Because of Sarah, (Genesis 12:17) God intervened and inflicted diseases on Pharaoh and his household. Pharaoh realised the reason for these diseases and sent Abraham and Sarah away with even more gifts and servants. Thus Abraham rapidly increased his wealth.

The story illustrates how Abraham took the situation into his own hands rather than trust God. Sarah complied with the deception and seemingly had little choice in the matter, although she no doubt understood the dilemma that they both faced. It was only God’s timely intervention that rescued Sarah and resolved what could have been a disaster. It also shows how even a half-deception can lead God’s people into greater problems. When faced with awkward dilemmas, husband and wife need to pray together and trust God rather than use a smart but mildly dishonest ruse or conspiracy which they think may fix the problem. Deceit usually begets more deceit and subsequent complicated social knots which are difficult to untie.

Some years later, Abraham and Sarah were staying near Gaza when they faced a similar issue with the local warlord, Abimelech. As before, Abraham, because he felt threatened, told everyone that Sarah was his sister. Sarah colluded with the story. Abimelech wanted to take Sarah but, once again, God intervened. This time it was through a dream, as a consequence of which Abimelech became fearful. In due course, all the women in Abimelech’s household became infertile. Abraham’s integrity as a believer was shown up. It was of course galling for him to be accused of dishonesty as it would be for us if we as Christians are shown up to be liars. God sometimes sorts us out after compromising behaviour, but not usually as leniently as in the case of Abraham and Sarah.

The final incidents to discuss in their marriage relationship were serious sources of domestic friction.

When God promised a son to Abraham and Sarah, nothing seemed to happen. Many years passed; an ageing Sarah was eventually very doubtful and we are told that she laughed about the prospect of becoming pregnant. In the course of her mirth, Sarah referred to Abraham as her lord, or what could be translated ‘sir’, perhaps out of a reluctant esteem. (Genesis 18:12) Peter refers to this in his advice to wives and husbands, saying that they should treat each other with mutual respect. (1 Peter 3:5-7) But when it was suggested that Sarah laughed, she denied it.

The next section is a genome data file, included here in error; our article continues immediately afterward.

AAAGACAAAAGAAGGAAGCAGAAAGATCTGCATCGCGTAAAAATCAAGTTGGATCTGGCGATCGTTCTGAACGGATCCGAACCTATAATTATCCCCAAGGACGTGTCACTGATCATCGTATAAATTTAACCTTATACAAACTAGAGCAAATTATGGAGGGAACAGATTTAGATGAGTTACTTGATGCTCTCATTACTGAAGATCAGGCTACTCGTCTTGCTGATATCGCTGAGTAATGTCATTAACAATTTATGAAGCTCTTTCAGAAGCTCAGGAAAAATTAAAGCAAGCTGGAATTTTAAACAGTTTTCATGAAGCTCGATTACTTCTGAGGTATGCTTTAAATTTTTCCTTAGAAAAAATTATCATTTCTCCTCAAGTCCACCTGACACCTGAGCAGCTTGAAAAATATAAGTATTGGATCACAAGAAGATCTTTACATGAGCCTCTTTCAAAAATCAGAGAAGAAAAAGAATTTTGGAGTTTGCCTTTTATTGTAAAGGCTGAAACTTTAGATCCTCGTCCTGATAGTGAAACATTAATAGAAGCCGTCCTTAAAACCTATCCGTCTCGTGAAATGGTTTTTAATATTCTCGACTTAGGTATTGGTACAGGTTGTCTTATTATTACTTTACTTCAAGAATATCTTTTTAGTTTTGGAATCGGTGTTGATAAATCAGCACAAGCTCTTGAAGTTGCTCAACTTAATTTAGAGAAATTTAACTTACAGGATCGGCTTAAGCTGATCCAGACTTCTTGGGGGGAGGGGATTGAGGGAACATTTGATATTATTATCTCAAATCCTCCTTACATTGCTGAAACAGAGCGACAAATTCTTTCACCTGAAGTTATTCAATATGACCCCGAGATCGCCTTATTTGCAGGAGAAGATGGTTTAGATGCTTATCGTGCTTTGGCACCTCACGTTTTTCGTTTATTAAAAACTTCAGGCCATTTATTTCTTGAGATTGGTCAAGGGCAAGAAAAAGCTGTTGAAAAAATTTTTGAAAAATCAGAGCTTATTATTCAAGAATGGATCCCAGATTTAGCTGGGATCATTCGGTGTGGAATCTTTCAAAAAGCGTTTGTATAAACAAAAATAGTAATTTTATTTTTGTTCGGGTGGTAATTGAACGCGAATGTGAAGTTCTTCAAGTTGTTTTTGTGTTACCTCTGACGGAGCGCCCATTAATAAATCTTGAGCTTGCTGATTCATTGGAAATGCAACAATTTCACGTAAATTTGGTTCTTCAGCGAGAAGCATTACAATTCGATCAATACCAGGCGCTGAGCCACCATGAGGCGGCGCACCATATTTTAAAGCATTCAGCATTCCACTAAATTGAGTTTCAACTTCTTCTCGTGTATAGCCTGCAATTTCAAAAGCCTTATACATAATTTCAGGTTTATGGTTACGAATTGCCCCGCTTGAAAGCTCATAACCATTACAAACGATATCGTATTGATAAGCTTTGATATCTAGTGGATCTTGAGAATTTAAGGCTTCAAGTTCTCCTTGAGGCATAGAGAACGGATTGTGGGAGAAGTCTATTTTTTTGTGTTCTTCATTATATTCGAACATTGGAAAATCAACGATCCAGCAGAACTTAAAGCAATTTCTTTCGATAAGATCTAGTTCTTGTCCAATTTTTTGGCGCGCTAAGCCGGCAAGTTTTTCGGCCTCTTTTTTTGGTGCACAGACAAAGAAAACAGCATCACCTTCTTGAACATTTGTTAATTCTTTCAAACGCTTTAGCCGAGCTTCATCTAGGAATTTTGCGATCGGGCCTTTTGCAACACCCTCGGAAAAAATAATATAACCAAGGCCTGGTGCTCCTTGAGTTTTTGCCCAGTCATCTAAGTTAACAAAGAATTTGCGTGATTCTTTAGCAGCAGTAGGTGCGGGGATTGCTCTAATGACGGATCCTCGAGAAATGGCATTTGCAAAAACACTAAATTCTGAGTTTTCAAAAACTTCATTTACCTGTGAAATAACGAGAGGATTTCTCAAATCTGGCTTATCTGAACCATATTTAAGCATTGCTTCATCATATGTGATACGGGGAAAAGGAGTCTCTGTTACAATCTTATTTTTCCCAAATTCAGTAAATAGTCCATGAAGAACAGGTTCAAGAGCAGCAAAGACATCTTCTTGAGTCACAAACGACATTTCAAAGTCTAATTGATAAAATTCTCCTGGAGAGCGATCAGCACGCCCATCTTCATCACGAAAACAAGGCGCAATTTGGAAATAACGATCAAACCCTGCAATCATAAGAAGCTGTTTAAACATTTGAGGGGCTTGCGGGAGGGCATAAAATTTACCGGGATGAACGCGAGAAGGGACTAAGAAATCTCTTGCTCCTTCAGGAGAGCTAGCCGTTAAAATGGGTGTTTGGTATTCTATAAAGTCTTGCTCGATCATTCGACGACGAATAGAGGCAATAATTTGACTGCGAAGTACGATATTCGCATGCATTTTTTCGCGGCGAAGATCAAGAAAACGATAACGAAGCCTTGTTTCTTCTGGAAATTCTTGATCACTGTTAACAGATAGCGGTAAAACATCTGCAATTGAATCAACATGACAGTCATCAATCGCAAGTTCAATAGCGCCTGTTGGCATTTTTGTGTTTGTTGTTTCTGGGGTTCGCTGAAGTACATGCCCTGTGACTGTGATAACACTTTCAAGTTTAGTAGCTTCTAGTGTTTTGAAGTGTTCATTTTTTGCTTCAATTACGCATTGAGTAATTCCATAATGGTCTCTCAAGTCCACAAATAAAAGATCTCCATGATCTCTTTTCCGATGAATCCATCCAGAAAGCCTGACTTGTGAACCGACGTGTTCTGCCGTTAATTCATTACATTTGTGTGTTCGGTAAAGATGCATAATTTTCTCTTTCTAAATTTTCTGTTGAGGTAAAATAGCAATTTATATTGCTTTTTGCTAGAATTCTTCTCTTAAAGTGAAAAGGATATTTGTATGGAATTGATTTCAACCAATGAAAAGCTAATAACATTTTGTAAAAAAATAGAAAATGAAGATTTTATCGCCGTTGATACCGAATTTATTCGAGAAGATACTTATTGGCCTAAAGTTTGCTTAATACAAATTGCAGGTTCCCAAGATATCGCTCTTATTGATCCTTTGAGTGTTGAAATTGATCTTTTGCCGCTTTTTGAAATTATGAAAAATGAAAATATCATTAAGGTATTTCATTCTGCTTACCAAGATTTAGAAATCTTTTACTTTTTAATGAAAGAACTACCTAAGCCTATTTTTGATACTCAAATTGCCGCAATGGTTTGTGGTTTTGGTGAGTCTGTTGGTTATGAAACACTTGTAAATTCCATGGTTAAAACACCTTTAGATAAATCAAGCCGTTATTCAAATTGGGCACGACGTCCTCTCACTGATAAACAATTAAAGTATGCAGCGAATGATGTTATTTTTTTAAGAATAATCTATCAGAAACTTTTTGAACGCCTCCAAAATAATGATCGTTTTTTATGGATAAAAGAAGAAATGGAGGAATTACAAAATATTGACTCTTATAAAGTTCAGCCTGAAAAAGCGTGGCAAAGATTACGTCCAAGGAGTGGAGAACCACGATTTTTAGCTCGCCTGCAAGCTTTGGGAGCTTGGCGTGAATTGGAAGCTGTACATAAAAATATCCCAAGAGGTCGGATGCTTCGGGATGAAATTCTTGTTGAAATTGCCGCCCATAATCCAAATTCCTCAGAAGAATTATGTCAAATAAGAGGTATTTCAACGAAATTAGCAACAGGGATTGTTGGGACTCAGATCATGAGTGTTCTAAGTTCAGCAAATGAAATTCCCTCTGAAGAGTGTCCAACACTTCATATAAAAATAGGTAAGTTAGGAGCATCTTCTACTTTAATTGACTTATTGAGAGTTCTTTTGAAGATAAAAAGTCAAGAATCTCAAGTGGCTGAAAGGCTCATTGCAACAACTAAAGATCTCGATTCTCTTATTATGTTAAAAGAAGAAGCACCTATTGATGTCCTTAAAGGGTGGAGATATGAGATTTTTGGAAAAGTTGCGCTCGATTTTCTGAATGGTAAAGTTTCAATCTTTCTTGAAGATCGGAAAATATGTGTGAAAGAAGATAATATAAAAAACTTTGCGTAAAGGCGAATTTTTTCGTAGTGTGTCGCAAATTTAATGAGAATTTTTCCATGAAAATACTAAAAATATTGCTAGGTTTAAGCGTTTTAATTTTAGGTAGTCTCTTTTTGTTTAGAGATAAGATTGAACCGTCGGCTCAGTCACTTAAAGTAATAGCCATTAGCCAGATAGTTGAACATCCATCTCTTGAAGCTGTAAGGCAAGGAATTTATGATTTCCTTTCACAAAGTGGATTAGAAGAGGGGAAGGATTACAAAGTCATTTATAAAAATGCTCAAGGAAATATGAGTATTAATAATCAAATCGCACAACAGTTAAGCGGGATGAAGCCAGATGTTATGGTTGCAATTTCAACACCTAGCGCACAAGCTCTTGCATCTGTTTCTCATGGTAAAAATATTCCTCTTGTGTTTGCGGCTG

All this followed a period of time when Sarah recommended, as was not unusual in those days, that her maidservant Hagar should act as a surrogate. Abraham agreed and in due course Hagar became pregnant and then began to taunt Sarah.

Sarah blamed Abraham for the situation and wanted Hagar removed. It could be that Sarah had become jealous and wondered if Abraham preferred Hagar, as Hagar might well have suggested. So Hagar left and, after an angelic encounter, returned to the household. (Genesis 16:1-15)

Some years later, Sarah at last conceived and gave birth to Isaac – the ultimate fulfilment of God’s promise. And so, unbelieving laughter turned to true joy.

Shortly afterwards, however, a further argument arose over Hagar. And on this occasion Sarah sent her away, with Abraham’s somewhat reluctant agreement. (Genesis 21:8-21)

We see similar circumstances today. A couple face a difficult situation and agree on a course of action. But when things go wrong, one blames the other. There is a loss of trust and loss of confiding in one another. Abraham and Sarah did come to a faltering resolution but, if they had an agreed to trust God in the first place, the tension between them would never have arisen.

The lessons from this are: firstly, recognise the problem early and ensure that it does not progress.

Secondly, ensure that trust and mutual confidence do not slide away. Try never to blame the other person.

One encouraging thing to learn is that, with goodwill, prayer and time, even the most divisive tensions may be resolved, as was the case with this dynamic couple.


1) What ingredients were present to make Abraham and Sarah’s relationship a happy marriage?

2) What mistakes were made and how could they have been avoided?

3) What can we learn today from this relationship?

4) How should we grieve at the death of a spouse?


Jonathan Redden worked as a consultant orthopaedic surgeon. After retirement he studied theology at Bible College. He has lectured extensively in Europe and China and has written scientific papers on arthroscopic and orthopaedic surgery.

He is the author of From Romania with Hope; Expository Thoughts on Acts – A Surgeon Looks at a Physician’s Narrative; Exploratory Thoughts on Luke – A Surgeon Examines a Physician’s Gospel and Desperate Prayer.

Jonathan Redden continues this short series over the next few months.

Some free material on marriage from God’s perspective can be found here:


This book is freely available in other formats – MOBI and PRC, just visit the CPI website.